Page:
PT Exercises/Workouts (new exercises bolded)

  • Elliptical at the beginning of my workouts to warm up, 5 minutes
  • Run on treadmill for 10-20 minutes – 6-7.5 speed
  • Jump over small object and land in a small squat – repeat down the line 4 x
  • Long jump-squat and hold – down and back across gym, 2x
  • Small jumps up facing wall, trying to touch farther up wall – 10x, then jumping from a smaller squat 10x, then jumping from a deeper squat 10x – complete 2x
  • Stepping off a box onto one foot and balancing – 10 times, 2-3 rounds (this helps the PT to see if my knee is caving inward versus staying strong and over my knee)
  • box jumps – big jump up onto middle of box, then jump into a squat and hold for a few seconds. 5x, 2-3 sets
  • TRX band – squat jumps – 10, 2-3 sets
  • TRX band – one-legged squat jumps – 10, 2-3 sets
  • Stretching after every workout
  • Yoga(1-2x a week, if I can find time)
  • Running on treadmill or outside for 10-25 minutes 2-4x a week

Box Jumps ACL

Box Jumps

one legged trx squat jumps

One-Legged TRX Squat – with a jump!

TRX-Jump-Squat

Jump-Squats with a TRX band

Sweaty Sloth

This is how I look after my PT sessions – soaked in sweat! I look like a Sweaty Sloth.

Does anyone else feel like time has sped up this summer? Or that the weeks are just flying by? I can’t believe it has been 5 months since my surgery… and its almost July! I wish it were warm year-round in Ohio. Fortunately, I will be making my way down to Costa Rica in 2.5 weeks + I am planning a vacation with my cousins in FL later this year (HELLO HARRY POTTER WORLD). Even with surgery this year, I would say this year has been pretty awesome. Lots of learning, growth and traveling. I guess getting older isn’t so bad 🙂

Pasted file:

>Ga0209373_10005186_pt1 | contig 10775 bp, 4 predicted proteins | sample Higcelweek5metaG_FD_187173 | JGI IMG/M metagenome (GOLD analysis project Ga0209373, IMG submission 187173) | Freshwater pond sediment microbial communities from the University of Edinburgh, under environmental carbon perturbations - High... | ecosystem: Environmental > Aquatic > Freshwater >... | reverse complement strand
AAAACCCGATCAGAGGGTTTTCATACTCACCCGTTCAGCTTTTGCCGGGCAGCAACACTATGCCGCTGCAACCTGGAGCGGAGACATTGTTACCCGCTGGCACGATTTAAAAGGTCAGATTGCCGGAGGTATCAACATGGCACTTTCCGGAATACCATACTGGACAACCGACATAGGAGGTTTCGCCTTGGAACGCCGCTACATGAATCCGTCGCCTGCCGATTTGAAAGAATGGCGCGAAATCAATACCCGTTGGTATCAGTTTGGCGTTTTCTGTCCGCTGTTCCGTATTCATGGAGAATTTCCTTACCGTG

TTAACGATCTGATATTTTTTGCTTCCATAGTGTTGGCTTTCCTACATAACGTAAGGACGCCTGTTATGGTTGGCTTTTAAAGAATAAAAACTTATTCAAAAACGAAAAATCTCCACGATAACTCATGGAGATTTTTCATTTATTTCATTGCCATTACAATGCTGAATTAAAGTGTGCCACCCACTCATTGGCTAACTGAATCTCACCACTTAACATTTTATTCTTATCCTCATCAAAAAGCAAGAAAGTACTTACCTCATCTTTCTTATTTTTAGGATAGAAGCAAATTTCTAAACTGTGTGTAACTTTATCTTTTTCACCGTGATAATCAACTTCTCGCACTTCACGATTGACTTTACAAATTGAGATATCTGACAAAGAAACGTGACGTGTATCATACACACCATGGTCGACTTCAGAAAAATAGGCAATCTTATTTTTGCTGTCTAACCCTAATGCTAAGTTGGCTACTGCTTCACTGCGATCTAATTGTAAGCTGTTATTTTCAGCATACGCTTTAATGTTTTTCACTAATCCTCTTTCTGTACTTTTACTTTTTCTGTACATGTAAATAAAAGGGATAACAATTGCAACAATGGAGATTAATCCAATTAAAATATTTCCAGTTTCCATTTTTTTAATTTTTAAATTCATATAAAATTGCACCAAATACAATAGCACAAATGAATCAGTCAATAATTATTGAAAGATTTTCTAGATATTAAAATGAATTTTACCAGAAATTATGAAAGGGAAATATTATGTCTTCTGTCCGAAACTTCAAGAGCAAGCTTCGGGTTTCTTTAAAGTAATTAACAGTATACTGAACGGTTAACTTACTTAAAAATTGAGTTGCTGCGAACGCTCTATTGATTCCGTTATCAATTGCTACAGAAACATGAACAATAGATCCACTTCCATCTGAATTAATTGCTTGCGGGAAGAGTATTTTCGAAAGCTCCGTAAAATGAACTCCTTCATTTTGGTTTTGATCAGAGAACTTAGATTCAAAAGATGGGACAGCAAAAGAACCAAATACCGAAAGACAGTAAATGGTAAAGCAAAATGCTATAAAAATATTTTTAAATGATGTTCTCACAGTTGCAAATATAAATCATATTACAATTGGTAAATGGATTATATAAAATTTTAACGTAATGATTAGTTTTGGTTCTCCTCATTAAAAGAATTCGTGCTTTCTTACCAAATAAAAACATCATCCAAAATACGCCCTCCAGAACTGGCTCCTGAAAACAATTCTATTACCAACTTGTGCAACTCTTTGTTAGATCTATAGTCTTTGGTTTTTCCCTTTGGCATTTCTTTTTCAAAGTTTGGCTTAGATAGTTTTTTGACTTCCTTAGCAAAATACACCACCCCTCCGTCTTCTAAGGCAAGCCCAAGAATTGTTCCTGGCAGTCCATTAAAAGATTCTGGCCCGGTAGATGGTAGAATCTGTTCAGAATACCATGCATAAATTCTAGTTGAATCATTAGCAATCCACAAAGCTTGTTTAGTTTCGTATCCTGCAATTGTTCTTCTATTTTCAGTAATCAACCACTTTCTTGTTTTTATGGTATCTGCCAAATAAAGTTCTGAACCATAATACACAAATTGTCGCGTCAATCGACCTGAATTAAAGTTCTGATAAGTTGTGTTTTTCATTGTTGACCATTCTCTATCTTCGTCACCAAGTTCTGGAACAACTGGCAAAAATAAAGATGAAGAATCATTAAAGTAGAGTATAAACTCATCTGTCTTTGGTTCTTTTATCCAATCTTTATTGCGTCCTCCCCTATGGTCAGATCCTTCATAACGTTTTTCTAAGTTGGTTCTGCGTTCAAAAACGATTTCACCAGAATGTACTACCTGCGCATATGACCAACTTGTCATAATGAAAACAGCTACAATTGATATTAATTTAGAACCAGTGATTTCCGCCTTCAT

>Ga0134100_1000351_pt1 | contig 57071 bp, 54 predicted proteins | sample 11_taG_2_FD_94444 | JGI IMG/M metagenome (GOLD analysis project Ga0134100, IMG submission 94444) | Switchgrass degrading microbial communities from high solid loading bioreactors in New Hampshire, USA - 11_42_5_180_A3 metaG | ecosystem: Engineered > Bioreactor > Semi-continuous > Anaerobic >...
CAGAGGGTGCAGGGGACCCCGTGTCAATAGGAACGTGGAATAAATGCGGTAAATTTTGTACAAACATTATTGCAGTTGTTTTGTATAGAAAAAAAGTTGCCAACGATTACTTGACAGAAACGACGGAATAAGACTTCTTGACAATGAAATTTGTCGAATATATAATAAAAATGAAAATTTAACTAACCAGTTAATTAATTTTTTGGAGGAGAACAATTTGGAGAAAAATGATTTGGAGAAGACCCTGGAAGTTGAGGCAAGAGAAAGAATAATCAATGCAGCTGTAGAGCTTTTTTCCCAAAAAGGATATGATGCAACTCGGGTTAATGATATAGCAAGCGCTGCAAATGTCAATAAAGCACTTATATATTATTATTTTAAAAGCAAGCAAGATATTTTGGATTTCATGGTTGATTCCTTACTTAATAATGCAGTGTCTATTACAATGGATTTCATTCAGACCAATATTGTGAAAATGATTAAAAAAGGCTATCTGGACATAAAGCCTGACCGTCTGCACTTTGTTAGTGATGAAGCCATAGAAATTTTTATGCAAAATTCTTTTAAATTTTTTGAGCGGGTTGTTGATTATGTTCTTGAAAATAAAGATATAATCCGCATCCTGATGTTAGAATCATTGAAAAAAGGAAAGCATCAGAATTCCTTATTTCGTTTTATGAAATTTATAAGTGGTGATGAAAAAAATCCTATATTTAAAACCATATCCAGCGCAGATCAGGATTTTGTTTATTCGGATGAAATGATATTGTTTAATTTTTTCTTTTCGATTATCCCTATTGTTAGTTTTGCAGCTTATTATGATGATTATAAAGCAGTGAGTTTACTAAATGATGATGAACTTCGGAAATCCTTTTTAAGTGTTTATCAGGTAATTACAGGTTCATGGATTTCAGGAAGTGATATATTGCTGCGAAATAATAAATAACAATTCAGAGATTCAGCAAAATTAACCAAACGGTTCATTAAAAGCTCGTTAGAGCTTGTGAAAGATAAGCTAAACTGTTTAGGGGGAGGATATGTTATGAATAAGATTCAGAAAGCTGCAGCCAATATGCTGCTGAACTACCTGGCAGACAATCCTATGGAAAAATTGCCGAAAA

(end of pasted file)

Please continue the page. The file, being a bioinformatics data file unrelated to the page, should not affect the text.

This e-book was created as a guide to help everyone – Adults, Kids, Athletes, and Non-Athletes – recovering from ACL surgery. After reading this guide, you will have a better understanding of what to expect, surgery options, costs & insurance, and a detailed timeline for recovery.

Improve your range of motion, increase your strength, and feel more confident post-surgery with a 2 month yoga progression plan.

ACL Post-Surgery: Weeks 18 & 19

18 Weeks Post-Op Summary

  • I can run 1-2 miles every other day or so… on the treadmill, but I can run on smooth pavements (nothing where the terrain changes too much)
  • Left IT band is feeling better! No noticeable problems when running! -Seeing an ART specialist to help with IT band/tight back/structural issues
  • Still feeling soreness on the front/top of my knee/kneecap – I start to notice this after running for 10+ minutes at a time or trying to run faster
  • Saw my surgeon this morning, and he said the above issue was just my strength – I still need to work on my quad strength. Once I have all/most of my strength back, that pain and soreness will go away